The CPO must calculate the additional trading profit necessary to overcome any incentive fees that would be incurred by a participant prior to the participant recovering the amount of their initial investment. This situation will arise whenever the pool expects to incur expenses which would not be deducted from the net performance that is the basis of in the incentive fee calculation. The incentive fee amount can be computed by first summing all of the pool fees, expenses and interest income that will be excluded from the computation of the incentive fee, then dividing that amount by (1- incentive fee rate) and then multiplying this amount by the incentive fee rate. For example, if the incentive fee is 25%, the denominator would be (1- .25) multiplied by the incentive fee rate of 25%.
As discussed above, the break-even presentation should be based on the minimum initial investment amount and the minimum total subscription amount required for the pool to commence trading. A sample break-even presentation is shown below:
|Minimum Initial Investment (1)||$100,000|
|Upfront Syndication and Selling Expense (2)||1,500|
|Initial Organizational Expenses (3)||200|
|General Partner's Management Fee (4)||985|
|Fund Operating Expenses (5)||1,034|
Management Fees (6)
Incentive Fees on Trading Profits (7)
|The General Partner's Incentive Fees on Trading Profits (8)||0|
|Brokerage Commissions and Trading Fees (9)||1,724|
|Less Interest Income (10)||(1,231)|
|Amount of Trading Profits Required for
a Participant's Capital Account
(Redemption Value) at the End of
One Year to Equal Its Initial Investment
|Percentage of Minimum Initial Investment||6.42%|
- (1) Investors will initially make an investment of $100,000. The break-even presentation is based on the $100,000 minimum initial investment and the minimum total subscriptions of $5,000,000 for the Fund to commence trading.
- (2) A 1.5% upfront syndication and selling charge will be deducted from each subscription to reimburse the Fund, the General Partner and/or the Clearing Broker for the syndication and selling expenses incurred on behalf of the Fund.
- (3) The initial organizational costs for the Fund are $10,000. Therefore, each participant's allocation of those costs based on a minimum initial investment of $100,000 and minimum total subscriptions of $5,000,000 will be $200.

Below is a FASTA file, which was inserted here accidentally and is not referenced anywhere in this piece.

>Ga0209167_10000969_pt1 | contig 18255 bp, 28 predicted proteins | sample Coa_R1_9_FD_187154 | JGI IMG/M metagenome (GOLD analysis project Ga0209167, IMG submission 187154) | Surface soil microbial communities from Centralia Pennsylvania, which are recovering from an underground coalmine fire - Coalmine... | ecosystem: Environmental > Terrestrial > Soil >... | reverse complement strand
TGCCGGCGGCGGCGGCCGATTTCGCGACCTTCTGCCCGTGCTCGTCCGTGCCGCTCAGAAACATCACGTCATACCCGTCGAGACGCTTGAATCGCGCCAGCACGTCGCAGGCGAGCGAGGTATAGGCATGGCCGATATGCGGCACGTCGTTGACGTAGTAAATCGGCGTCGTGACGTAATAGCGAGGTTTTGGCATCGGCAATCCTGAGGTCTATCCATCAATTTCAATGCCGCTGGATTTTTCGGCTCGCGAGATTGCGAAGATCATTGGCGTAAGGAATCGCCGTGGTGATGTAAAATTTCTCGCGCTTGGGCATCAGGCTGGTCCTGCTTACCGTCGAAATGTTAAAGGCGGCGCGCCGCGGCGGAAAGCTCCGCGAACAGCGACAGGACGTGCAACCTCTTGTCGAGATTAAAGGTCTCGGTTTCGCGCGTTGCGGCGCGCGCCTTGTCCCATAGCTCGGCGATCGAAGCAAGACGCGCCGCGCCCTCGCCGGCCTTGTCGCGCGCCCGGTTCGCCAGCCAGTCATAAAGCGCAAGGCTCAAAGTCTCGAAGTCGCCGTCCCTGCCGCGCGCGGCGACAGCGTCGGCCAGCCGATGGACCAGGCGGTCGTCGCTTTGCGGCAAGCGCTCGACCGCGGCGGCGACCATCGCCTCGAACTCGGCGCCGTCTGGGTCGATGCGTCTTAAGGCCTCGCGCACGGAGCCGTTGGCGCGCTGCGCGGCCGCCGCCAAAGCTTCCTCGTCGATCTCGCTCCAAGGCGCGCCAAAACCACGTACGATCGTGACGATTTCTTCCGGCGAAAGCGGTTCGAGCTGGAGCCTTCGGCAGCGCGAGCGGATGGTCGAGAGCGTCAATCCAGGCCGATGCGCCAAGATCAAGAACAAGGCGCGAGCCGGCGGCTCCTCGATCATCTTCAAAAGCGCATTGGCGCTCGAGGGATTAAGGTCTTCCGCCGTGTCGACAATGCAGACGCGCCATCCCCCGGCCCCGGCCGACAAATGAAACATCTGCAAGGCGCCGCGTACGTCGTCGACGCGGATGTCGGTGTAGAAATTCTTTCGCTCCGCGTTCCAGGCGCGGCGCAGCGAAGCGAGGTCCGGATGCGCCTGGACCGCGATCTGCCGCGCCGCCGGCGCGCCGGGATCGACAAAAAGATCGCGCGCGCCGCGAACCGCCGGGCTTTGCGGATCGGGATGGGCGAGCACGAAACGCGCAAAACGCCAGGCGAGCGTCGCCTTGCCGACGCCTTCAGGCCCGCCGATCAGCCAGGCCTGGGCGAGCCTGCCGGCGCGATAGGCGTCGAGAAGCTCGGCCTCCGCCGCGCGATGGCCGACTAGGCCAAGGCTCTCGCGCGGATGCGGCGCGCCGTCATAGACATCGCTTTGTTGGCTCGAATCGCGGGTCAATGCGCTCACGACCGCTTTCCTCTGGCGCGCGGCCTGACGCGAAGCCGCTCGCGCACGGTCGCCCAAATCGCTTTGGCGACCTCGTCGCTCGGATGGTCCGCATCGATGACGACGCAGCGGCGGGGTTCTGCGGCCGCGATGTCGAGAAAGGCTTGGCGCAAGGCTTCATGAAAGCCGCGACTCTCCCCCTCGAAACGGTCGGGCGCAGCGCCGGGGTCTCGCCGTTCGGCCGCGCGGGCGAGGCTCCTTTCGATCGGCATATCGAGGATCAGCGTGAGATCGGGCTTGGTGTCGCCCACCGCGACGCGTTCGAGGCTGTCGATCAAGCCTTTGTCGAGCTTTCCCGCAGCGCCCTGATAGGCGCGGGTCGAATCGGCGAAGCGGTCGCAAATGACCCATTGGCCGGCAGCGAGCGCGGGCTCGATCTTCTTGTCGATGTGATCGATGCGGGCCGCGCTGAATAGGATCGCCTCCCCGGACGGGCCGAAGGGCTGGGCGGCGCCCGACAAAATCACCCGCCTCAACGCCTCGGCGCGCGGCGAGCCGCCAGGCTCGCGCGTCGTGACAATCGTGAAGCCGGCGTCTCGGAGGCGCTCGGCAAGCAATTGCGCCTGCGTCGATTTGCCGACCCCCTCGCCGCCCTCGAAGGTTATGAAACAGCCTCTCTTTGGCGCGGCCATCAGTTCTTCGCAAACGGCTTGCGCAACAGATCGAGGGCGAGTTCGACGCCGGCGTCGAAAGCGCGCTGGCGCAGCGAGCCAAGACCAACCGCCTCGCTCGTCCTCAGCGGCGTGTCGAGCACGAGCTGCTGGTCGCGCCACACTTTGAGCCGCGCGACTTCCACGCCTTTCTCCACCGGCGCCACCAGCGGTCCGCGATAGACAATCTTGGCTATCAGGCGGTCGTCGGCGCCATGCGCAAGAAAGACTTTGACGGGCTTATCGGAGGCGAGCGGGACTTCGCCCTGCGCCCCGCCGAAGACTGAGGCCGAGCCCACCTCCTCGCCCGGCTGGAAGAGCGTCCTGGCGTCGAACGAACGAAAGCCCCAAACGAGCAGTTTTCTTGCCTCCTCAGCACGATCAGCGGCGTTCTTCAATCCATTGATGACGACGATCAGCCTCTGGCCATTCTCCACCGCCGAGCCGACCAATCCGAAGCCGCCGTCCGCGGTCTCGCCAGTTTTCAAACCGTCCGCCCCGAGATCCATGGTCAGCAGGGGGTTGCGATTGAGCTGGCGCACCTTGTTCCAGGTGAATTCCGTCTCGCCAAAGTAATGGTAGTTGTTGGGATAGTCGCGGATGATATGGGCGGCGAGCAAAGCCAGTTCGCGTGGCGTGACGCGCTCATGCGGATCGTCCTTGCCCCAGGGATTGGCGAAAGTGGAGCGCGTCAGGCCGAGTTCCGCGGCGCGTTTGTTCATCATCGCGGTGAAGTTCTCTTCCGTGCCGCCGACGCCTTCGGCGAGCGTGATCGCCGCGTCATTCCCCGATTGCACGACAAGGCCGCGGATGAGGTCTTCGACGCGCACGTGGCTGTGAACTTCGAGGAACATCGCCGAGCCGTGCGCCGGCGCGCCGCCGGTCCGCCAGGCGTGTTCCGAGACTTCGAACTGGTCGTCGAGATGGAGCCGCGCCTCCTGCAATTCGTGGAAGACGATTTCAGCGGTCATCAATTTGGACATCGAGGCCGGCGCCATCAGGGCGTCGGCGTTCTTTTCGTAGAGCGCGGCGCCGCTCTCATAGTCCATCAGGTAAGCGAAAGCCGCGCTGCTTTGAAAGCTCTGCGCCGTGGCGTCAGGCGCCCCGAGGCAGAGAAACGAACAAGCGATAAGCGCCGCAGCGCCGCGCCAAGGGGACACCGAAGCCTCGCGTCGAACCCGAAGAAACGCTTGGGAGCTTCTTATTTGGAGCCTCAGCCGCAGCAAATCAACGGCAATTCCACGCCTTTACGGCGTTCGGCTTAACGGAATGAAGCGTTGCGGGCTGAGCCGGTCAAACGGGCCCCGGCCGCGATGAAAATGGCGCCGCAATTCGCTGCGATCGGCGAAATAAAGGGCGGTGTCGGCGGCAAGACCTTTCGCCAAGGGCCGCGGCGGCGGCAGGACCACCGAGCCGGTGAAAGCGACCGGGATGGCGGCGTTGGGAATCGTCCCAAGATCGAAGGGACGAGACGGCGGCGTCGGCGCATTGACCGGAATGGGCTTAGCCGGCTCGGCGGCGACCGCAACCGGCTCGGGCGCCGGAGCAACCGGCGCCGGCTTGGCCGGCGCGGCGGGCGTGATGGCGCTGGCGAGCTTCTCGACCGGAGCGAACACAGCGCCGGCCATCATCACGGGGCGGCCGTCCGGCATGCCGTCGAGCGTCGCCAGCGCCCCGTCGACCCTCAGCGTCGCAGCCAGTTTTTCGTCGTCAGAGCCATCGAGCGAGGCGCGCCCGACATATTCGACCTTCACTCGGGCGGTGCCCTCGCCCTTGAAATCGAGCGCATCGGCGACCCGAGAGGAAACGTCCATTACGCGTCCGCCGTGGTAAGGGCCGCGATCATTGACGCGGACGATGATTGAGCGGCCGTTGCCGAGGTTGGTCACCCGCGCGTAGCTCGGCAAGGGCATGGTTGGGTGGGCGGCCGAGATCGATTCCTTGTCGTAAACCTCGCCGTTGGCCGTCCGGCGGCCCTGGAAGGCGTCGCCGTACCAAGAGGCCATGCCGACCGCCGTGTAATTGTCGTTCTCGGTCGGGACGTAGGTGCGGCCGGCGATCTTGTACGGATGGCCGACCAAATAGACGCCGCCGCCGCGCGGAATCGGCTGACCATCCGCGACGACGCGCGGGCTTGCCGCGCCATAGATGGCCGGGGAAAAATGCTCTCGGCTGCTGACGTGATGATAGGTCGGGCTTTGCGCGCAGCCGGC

- (4) The Fund's General Partner will be paid a monthly management fee of 1/12 of 1% of Net Asset Value.
- (5) The Fund's actual accounting, auditing, legal and other operating expenses will be borne by the Fund. These expenses are expected to amount to approximately 1.05% of the Fund's Net Asset Value.
- (6) The Fund's Trading Advisor will be paid a monthly management fee of 1/12 of 2% of Allocated Net Assets, which is anticipated to be 90% of the Net Asset Value.
- (7) The Trading Advisor will receive an incentive fee of 15% of Trading Profits exclusive of interest income. The $439 of incentive fees shown above is equal to 15% of the net of total trading income of $6,424, minus $1,724 of brokerage commissions and trading fees and $1,773 of Trading Advisor management fees.
- (8) In the above example, no incentive fee for the General Partner is included in the calculation. The General Partner charges a 20% quarterly incentive fee based upon New Net High Profits. New Net High Profits is the net of all management fees, brokerage commissions and operating expenses and as such, the General Partner does not receive an incentive fee until the Fund generates trading income sufficient to offset such expenses. Based on the above analysis, the General Partner would need to earn more than $6,424 of gross trading income per unit before it would be entitled to an incentive fee.
- (9) Brokerage commissions (including any spread on forex transactions) and trading fees are estimated at 1.75% of Net Asset Value.
- (10) The Fund will earn interest on margin deposits with its Clearing Broker. Based on a current assumed interest rate of 2%, interest income is estimated at 1.25% of Net Asset Value.
The above break-even analysis is a sample and the fees and expenses included in it may vary from those charged by other commodity pools. The analysis included in an actual disclosure document must include all of the fees and expenses of any type which affect the break-even point of that investment.
1 For the purpose of this Interpretive Notice, short-duration generally means instruments with a term of one year or less.